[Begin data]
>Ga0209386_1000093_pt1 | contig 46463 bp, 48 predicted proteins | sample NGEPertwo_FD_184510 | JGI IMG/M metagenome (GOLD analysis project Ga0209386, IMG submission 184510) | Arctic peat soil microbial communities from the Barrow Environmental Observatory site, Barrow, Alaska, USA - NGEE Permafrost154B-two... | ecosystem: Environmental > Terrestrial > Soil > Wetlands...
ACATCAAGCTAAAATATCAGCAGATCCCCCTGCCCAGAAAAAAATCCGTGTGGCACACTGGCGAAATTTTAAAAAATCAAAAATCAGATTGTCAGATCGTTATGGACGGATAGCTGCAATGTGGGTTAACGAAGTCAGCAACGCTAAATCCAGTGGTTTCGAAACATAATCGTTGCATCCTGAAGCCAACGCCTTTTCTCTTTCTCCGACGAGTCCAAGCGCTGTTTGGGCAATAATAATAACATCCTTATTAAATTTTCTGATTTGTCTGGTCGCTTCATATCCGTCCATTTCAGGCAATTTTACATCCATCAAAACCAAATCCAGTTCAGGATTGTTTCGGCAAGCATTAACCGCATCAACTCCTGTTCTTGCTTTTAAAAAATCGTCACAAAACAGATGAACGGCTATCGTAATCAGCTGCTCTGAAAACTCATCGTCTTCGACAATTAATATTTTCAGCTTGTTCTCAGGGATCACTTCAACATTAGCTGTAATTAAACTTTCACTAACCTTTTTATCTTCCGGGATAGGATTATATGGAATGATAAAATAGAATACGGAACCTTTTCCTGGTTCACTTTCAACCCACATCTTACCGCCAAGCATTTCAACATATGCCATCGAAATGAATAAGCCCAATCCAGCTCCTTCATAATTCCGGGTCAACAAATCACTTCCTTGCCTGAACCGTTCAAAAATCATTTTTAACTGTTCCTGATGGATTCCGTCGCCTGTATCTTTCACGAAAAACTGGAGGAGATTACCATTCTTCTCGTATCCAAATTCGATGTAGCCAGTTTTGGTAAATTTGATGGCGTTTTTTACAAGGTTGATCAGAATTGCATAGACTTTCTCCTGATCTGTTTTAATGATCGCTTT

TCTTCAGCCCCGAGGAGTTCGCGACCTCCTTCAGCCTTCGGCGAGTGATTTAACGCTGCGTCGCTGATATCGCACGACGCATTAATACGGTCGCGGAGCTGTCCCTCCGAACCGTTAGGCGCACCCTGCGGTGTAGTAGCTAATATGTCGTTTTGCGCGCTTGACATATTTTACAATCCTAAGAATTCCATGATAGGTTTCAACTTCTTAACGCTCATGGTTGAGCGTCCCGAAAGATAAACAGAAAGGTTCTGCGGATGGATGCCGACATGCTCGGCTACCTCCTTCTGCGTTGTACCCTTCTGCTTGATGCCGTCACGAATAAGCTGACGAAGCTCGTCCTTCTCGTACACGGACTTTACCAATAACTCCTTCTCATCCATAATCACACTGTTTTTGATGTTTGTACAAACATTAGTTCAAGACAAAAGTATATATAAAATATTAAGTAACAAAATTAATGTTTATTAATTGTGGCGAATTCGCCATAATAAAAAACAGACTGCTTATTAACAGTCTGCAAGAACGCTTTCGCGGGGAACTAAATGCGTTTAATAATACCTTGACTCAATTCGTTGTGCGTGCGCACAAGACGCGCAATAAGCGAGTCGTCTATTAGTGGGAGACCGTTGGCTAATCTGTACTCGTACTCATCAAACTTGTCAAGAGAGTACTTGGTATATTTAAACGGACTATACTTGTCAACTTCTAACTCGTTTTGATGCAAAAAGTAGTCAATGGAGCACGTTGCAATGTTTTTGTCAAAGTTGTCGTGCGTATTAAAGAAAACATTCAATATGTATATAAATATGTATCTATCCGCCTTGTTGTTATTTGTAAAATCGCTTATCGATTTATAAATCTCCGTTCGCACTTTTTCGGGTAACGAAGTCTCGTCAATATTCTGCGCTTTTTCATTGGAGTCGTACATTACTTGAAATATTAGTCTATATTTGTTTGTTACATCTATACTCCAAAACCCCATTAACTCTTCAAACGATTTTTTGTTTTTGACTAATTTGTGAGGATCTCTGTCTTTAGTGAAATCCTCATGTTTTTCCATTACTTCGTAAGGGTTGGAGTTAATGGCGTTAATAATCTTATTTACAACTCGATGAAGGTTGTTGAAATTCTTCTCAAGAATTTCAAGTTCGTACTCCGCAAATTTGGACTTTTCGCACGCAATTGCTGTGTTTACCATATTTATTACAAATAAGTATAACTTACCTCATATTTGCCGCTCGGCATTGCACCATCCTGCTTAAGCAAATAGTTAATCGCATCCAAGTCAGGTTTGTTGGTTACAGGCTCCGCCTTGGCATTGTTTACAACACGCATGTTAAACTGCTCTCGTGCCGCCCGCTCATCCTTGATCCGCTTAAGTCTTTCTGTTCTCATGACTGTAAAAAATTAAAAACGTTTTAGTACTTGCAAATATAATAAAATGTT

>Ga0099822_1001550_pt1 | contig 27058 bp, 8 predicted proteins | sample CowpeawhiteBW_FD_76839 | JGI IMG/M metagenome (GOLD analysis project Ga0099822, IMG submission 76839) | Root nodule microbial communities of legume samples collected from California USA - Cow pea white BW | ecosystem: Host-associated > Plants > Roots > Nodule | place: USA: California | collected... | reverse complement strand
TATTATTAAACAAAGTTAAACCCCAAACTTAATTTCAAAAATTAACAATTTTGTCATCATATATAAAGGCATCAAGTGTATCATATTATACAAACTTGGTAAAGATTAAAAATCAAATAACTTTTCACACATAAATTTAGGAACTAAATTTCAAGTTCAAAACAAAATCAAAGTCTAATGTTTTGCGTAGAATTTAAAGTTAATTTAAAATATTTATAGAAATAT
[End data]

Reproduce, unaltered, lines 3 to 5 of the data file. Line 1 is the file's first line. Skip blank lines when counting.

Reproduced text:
TCTTCAGCCCCGAGGAGTTCGCGACCTCCTTCAGCCTTCGGCGAGTGATTTAACGCTGCGTCGCTGATATCGCACGACGCATTAATACGGTCGCGGAGCTGTCCCTCCGAACCGTTAGGCGCACCCTGCGGTGTAGTAGCTAATATGTCGTTTTGCGCGCTTGACATATTTTACAATCCTAAGAATTCCATGATAGGTTTCAACTTCTTAACGCTCATGGTTGAGCGTCCCGAAAGATAAACAGAAAGGTTCTGCGGATGGATGCCGACATGCTCGGCTACCTCCTTCTGCGTTGTACCCTTCTGCTTGATGCCGTCACGAATAAGCTGACGAAGCTCGTCCTTCTCGTACACGGACTTTACCAATAACTCCTTCTCATCCATAATCACACTGTTTTTGATGTTTGTACAAACATTAGTTCAAGACAAAAGTATATATAAAATATTAAGTAACAAAATTAATGTTTATTAATTGTGGCGAATTCGCCATAATAAAAAACAGACTGCTTATTAACAGTCTGCAAGAACGCTTTCGCGGGGAACTAAATGCGTTTAATAATACCTTGACTCAATTCGTTGTGCGTGCGCACAAGACGCGCAATAAGCGAGTCGTCTATTAGTGGGAGACCGTTGGCTAATCTGTACTCGTACTCATCAAACTTGTCAAGAGAGTACTTGGTATATTTAAACGGACTATACTTGTCAACTTCTAACTCGTTTTGATGCAAAAAGTAGTCAATGGAGCACGTTGCAATGTTTTTGTCAAAGTTGTCGTGCGTATTAAAGAAAACATTCAATATGTATATAAATATGTATCTATCCGCCTTGTTGTTATTTGTAAAATCGCTTATCGATTTATAAATCTCCGTTCGCACTTTTTCGGGTAACGAAGTCTCGTCAATATTCTGCGCTTTTTCATTGGAGTCGTACATTACTTGAAATATTAGTCTATATTTGTTTGTTACATCTATACTCCAAAACCCCATTAACTCTTCAAACGATTTTTTGTTTTTGACTAATTTGTGAGGATCTCTGTCTTTAGTGAAATCCTCATGTTTTTCCATTACTTCGTAAGGGTTGGAGTTAATGGCGTTAATAATCTTATTTACAACTCGATGAAGGTTGTTGAAATTCTTCTCAAGAATTTCAAGTTCGTACTCCGCAAATTTGGACTTTTCGCACGCAATTGCTGTGTTTACCATATTTATTACAAATAAGTATAACTTACCTCATATTTGCCGCTCGGCATTGCACCATCCTGCTTAAGCAAATAGTTAATCGCATCCAAGTCAGGTTTGTTGGTTACAGGCTCCGCCTTGGCATTGTTTACAACACGCATGTTAAACTGCTCTCGTGCCGCCCGCTCATCCTTGATCCGCTTAAGTCTTTCTGTTCTCATGACTGTAAAAAATTAAAAACGTTTTAGTACTTGCAAATATAATAAAATGTT

>Ga0099822_1001550_pt1 | contig 27058 bp, 8 predicted proteins | sample CowpeawhiteBW_FD_76839 | JGI IMG/M metagenome (GOLD analysis project Ga0099822, IMG submission 76839) | Root nodule microbial communities of legume samples collected from California USA - Cow pea white BW | ecosystem: Host-associated > Plants > Roots > Nodule | place: USA: California | collected... | reverse complement strand
TATTATTAAACAAAGTTAAACCCCAAACTTAATTTCAAAAATTAACAATTTTGTCATCATATATAAAGGCATCAAGTGTATCATATTATACAAACTTGGTAAAGATTAAAAATCAAATAACTTTTCACACATAAATTTAGGAACTAAATTTCAAGTTCAAAACAAAATCAAAGTCTAATGTTTTGCGTAGAATTTAAAGTTAATTTAAAATATTTATAGAAATAT